In Zimbabwe, the government engaged in excessive money creation and inflationary finance, which created hyperinflation and massive distortions and inefficiencies in the economy, e.g. the unemployment rate in Zimbabwe is currently 80%. To "fix" hyperinflation, the government orders price controls, which create widespread shortages, and greater economic distortions and inefficiencies. Then to "fix" hyperinflation and shortages, the government prints more money, which will further fuel hyperinflation and lead to even more inefficiencies.

Then with the economy in shambles, and the private sector decimated, the government will have to propose giving itself more power and control to try to "fix" the ailing economy, which will make the problems worse, not better. Socialism on the installment plan. Exhibit A: Zimbabwe.

More on How Medical Tourism Can Help Americans

From the Forbes article "Open-Heart Surgery--90% Off" by Steve Forbes:

A fast-growing phenomenon--"medical tourism," which will be a $40 billion industry by 2010--is showing how we can "solve" the health care financing crisis.

More and more Americans are choosing to go abroad for elective and/or major surgeries. What entrepreneurs began more than a decade ago by constructing world-class facilities to lure patients from the U.S. and around the world into traveling for cosmetic surgery has now blossomed into freshly built foreign hospitals offering a wide array of other types of medical procedures. India, Thailand and Singapore are among the countries heavily involved. Panama and others are just entering this arena.

The hospitals and physicians are usually first-rate and, amazingly, can provide operations at 10% to 30% of the cost in the U.S. For instance, knee replacement surgery that might cost $16,000 here can be done for $4,500 in a top-tier (by U.S. standards) Indian hospital. Dr. John Helfrick, president of the International Society for Quality in Health Care, and Dr. Robert Crone, CEO and president of Harvard Medical International, tell of one dramatic example: A patient was in need of complicated heart surgery. His hospital said the cost would be $200,000 and wanted $100,000 up front. The patient's son, a medical student, knew of the medical tourism industry and arranged for his father to have the operation overseas. The complicated surgery was a success. The cost: $6,700.

How is this possible? Excellent hospitals can be built overseas without the bureaucratic red tape found in the U.S., thereby saving construction time. Construction costs are lower, as are nursing, physician and administrative expenses. Expat doctors who have trained here and in Europe are returning home, where money goes considerably further than in, say, New York or California. More and more of these foreign hospitals--currently numbering about 120, and growing--are not just mirroring the best U.S. practices but are emerging as innovators. They are certified by Joint Commission International, a not-for-profit subsidiary of the Joint Commission, which accredits U.S. hospitals. The international accreditation process is as rigorous as it is in the U.S.--but without the unnecessary bureaucratic paperwork.

(HT: Sanil Kori)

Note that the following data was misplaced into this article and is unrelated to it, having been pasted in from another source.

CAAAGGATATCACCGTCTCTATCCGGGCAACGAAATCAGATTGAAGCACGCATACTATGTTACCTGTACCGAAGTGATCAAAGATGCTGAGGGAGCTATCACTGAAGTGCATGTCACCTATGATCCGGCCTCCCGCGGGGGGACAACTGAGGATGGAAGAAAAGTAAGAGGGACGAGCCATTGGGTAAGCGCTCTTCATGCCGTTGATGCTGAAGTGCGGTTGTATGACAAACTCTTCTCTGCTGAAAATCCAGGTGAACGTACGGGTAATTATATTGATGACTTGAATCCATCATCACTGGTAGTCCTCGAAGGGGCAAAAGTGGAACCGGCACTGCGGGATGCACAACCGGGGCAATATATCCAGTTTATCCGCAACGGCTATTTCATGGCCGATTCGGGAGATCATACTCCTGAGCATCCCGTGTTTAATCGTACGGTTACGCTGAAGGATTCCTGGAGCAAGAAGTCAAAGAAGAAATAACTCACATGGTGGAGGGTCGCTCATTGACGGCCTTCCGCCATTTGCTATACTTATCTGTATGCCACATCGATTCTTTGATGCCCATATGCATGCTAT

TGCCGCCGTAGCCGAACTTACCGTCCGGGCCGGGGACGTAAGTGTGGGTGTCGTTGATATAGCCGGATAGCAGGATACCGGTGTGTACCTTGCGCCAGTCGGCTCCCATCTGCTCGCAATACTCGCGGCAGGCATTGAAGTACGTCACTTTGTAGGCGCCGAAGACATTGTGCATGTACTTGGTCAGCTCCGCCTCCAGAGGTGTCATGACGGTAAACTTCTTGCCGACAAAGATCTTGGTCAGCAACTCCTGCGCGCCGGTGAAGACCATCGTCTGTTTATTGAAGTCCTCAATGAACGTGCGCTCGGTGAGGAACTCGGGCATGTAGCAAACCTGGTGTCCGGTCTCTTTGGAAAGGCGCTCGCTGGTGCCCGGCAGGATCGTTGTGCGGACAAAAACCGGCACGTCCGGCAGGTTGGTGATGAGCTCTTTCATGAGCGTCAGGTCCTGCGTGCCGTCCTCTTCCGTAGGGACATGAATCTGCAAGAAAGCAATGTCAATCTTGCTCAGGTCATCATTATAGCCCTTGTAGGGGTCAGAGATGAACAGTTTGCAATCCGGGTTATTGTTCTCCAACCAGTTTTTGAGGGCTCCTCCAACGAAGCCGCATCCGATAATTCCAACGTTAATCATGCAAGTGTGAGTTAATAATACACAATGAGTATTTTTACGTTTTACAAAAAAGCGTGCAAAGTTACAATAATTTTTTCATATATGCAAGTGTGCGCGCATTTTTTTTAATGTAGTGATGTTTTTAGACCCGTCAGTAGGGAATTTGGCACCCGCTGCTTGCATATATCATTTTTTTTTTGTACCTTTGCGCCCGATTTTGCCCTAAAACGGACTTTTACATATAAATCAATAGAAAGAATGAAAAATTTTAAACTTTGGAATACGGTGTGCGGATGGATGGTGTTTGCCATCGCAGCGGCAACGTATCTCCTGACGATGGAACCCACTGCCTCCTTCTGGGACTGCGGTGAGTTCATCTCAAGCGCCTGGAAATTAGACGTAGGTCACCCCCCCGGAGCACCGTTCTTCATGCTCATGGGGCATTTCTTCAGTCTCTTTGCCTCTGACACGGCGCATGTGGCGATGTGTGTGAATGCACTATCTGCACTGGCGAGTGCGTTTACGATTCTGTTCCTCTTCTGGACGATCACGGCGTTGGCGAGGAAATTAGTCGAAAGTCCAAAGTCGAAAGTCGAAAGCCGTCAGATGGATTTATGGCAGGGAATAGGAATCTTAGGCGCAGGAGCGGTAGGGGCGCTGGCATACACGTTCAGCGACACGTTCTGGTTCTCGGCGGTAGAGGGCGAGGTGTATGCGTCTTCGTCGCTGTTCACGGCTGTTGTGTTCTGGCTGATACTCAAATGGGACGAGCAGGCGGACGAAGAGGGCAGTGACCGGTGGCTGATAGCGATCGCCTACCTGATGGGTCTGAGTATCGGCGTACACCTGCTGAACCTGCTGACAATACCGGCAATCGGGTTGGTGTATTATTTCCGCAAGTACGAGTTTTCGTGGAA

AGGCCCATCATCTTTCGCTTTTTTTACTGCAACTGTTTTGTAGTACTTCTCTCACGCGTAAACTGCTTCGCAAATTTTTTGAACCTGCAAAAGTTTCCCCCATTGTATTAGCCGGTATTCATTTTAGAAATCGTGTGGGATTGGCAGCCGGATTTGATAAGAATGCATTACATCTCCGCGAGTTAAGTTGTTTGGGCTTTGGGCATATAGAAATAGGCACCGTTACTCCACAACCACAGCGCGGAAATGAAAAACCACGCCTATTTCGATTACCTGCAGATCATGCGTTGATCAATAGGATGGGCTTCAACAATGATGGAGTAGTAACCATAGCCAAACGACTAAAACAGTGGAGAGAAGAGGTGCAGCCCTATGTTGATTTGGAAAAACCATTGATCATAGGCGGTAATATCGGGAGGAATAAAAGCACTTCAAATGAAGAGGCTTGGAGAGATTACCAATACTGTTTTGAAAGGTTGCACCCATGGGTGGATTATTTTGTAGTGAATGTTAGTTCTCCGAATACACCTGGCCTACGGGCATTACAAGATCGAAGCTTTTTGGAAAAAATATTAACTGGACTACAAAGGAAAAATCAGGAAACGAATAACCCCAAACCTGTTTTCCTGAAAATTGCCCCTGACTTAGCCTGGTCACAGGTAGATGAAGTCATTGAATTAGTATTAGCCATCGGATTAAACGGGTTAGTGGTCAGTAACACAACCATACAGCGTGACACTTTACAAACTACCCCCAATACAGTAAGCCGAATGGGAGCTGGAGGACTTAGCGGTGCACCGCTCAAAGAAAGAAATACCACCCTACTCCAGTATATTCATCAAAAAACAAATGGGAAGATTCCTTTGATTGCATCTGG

American Farmers Addicted to Harvesting Cash

Fifty-seven percent of farms receive no payments and two-thirds of those that do receive less than $10,000. The largest 8 percent of farms receive 58 percent of the payments. Farms with revenues of $250,000 or more receive payments averaging $70,000.

Under the continuing New Deal approach, five commodities -- corn, soybeans, cotton, rice and wheat -- got about 90 percent of last year's $19 billion in subsidies. This is a perverse incentive for overproduction of the five, which depresses prices, which triggers federal supports.

By subsidizing corn-based ethanol, the government is making the "crop specific" approach to subsidies increasingly irrational: Ethanol enthusiasm has produced a one-year increase of 12 percent in acres planted in corn, the price of which has risen 20 percent in a year. So farmers are planting fewer acres in soybeans, which therefore also are being made more expensive by federal policy. Furthermore, U.S. agriculture subsidies, which have the World Trade Organization properly frowning, are becoming major impediments to further liberalization of global trade, and hence to the huge potential growth of U.S. farmers' incomes from exports.

Agriculture policy -- another manifestation of the welfare state, another contributor to another faction's entitlement mentality -- involves a perennial conundrum of welfare, corporate as well as individual: How do you break an addiction to government without breaking the addicted? If Lugar and like-minded legislators can accomplish their aims, their achievement will be comparable to the welfare reform of 1996 -- the fecund year of the short-lived Freedom to Farm Act. As Lugar again puts his hand to the plow, attempting to plow under a New Deal remnant, wish him well.

~George Will from his most recent column

FlightStats Website Tracks Airline Performance

The chart above is from FlightStats, a website that tracks performance by airport and airline in 3 hour increments, showing today's departures for Northwest Airlines from Detroit (DTW).

Of 94 flights scheduled to leave this morning, 8 have been cancelled (8.5%), and the other 86 (91.5%) are either en route, landed, or scheduled to leave on time.

That's better than several time periods yesterday, when between 20-30% of Northwest flights from DTW were cancelled, see this story in the Detroit News.